NASHVILLE -- While most analysts are fixated on better known markets in Florida and Virginia, Henry Coffey of J.C. Bradford & Co. points to Memphis as the likely site for consolidation in the banking industry.
The city, which falls within or near the territory of as many as seven regional banks, is home to such attractive targets as First Tennessee National Corp., Union Planters Corp. and Leader Federal Bank for Savings, a thrift.
Mr. Coffey, a partner at Nashville-based J.C. Bradford, says that even with the unwinding of the Southeast Compact, there will be few mega-deals in the next round of mergers.
Rather, he says, the greatest activity will come as South-Trust Corp., in Alabama, and its peers snap up smaller banks in new markets.
During recent interviews, the Rhode Island native explained his views of Southern banks:
Q.: What is your outlook for banks?
COFFEY: You have bull and bear markets. We are in a neutral market, when company-specific items tend to dominate. There is trading money to be made in superregionals, but the real trend if you invest over the next two years is consolidation.
Q.: Is consolidation the basis of all your recommendations?
COFFEY: We have a few recommendations that are driven by fundamentals, but we are telling people that the theme for the next 24 months is consolidation. The Southeast Compact is effectively gone. If we have federal legislation, it will just speed up the process. If we just have to go with regional laws, it will maybe add another year to our calendar.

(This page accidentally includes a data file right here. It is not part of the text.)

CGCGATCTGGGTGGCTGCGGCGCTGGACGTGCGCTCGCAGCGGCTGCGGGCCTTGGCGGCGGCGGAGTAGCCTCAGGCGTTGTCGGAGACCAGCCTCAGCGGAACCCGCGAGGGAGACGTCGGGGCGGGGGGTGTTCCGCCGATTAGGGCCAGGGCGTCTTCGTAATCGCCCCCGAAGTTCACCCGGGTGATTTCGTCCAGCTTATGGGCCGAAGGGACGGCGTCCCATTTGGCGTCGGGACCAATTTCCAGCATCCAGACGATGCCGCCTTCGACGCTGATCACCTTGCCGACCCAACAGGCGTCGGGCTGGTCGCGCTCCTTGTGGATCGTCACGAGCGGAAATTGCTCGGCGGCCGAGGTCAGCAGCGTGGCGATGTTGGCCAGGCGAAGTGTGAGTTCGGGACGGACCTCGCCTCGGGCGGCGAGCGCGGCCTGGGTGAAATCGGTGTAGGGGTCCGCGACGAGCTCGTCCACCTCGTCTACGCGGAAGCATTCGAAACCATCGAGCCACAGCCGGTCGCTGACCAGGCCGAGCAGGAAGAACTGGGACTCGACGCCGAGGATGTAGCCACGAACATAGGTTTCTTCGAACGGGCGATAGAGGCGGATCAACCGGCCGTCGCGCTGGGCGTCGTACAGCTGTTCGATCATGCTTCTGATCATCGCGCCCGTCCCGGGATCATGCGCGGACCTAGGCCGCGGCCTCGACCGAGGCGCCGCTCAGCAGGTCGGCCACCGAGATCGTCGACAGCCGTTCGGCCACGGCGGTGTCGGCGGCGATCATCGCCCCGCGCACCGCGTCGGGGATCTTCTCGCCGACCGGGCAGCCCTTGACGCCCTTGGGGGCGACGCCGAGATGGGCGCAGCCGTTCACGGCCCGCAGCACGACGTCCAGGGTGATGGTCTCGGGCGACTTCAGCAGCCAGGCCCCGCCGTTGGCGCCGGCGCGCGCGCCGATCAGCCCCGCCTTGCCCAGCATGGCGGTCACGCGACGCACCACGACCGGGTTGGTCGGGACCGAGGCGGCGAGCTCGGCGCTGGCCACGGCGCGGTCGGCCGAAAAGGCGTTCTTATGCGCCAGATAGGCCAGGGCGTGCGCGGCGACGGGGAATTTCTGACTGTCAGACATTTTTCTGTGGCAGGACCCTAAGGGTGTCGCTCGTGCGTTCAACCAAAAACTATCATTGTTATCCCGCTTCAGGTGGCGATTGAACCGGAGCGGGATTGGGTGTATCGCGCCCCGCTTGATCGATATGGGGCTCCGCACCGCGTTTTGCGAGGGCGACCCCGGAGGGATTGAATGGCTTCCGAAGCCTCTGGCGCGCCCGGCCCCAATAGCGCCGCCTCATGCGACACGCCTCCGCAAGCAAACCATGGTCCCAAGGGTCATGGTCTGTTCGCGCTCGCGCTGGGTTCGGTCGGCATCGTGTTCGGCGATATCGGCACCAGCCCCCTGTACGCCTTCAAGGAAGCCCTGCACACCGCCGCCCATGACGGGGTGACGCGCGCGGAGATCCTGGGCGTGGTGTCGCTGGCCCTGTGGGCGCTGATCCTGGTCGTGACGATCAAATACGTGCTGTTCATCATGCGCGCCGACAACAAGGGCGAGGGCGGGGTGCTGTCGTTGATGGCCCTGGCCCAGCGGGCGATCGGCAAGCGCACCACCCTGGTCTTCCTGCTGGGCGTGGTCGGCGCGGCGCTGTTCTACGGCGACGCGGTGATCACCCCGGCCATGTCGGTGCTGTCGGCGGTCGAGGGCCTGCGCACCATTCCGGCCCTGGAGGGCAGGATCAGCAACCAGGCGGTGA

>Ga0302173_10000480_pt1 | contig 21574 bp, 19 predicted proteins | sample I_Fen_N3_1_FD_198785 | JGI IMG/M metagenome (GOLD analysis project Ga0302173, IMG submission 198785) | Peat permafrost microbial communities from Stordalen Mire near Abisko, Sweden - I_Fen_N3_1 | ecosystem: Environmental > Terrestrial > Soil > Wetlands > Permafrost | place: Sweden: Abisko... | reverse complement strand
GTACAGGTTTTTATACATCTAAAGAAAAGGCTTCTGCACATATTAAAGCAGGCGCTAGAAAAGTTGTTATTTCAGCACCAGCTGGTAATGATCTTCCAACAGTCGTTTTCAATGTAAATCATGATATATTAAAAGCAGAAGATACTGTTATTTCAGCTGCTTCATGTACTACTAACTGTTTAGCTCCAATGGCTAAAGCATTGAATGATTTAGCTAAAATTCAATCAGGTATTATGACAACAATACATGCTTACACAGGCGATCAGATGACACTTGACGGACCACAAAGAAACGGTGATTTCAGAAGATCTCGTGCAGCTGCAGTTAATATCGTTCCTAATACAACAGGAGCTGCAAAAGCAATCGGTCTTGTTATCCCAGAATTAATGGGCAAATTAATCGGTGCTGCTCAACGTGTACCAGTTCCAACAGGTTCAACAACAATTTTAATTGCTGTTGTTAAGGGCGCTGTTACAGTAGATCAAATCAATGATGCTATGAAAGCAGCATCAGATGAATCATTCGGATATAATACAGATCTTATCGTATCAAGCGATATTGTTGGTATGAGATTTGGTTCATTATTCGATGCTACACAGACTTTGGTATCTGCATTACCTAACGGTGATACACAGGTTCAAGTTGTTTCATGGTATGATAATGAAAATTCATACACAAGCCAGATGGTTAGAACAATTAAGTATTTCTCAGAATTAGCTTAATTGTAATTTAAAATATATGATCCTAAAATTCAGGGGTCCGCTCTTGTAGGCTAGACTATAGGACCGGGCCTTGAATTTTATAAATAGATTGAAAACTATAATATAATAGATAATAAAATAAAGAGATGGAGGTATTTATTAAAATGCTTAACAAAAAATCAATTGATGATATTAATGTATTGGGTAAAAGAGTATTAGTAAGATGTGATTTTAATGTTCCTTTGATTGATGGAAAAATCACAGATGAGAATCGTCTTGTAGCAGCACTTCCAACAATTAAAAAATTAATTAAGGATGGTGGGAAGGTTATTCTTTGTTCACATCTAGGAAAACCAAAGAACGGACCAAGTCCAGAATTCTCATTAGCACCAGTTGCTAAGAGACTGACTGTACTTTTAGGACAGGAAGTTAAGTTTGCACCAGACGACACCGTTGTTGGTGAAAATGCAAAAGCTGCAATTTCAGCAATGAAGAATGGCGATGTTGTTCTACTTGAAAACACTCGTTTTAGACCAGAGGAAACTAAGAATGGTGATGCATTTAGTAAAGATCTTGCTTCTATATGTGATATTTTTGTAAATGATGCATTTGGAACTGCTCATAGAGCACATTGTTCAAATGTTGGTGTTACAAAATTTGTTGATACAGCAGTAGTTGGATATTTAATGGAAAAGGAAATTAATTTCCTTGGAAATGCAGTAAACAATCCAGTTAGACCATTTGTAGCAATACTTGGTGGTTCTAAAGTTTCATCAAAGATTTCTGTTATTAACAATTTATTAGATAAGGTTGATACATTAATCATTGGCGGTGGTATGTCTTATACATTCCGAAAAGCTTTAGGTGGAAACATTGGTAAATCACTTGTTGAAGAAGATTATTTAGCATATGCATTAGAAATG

Q.: Who are you recommending?
COFFEY: On a fundamental basis the stock we are pushing the hardest is SouthTrust. This is a bank with a track record that can only be matched by companies like National Commerce in Memphis, Wachovia, SunTrust, First Alabama. That's the peer group for this bank, which has had basically only two bad quarters in 20 years.
Q.: What else makes SouthTrust stand out?
COFFEY: The bank has come up with a growth strategy that is unique and has worked for them. [Chairman and CEO] Wallace Malone has an interesting insight. He wants to go into growing markets. What's the point of buying a country bank and never seeing any growth?
What Wallace has done is gone into markets like Florida and Atlanta, and now [he is] building in the Carolinas. These are growing markets where business relationships change and new players come on the field and it's easier to move market share.
I tell portfolio managers all the time that if you own superregionals like NationsBank Corp. on fundamentals and you don't own SouthTrust, then you've missed something.
Q.: Who is out of favor on the fundamentals?
COFFEY: I've always been uncomfortable with First Union Corp.'s approach to banking, both in terms of their balance sheet management - which they are open about and good at - and their strategy of managing their acquisitions.
I think they come in and by [standardizing] things they lose much of what they could have gained. That slash and burn cost-cutting mentality produces good financial results, but it tends to produce tremendous alienation in the market.
Q.: Which markets are you recommending based on takeover speculation?
COFFEY: Memphis. When you look at the South, it's apparent that Virginia, Atlanta, and Florida are great markets and they will attract deals. But most of those stocks are selling at very thin discounts to their potential takeover price and the number of potential acquirers is smaller than you think.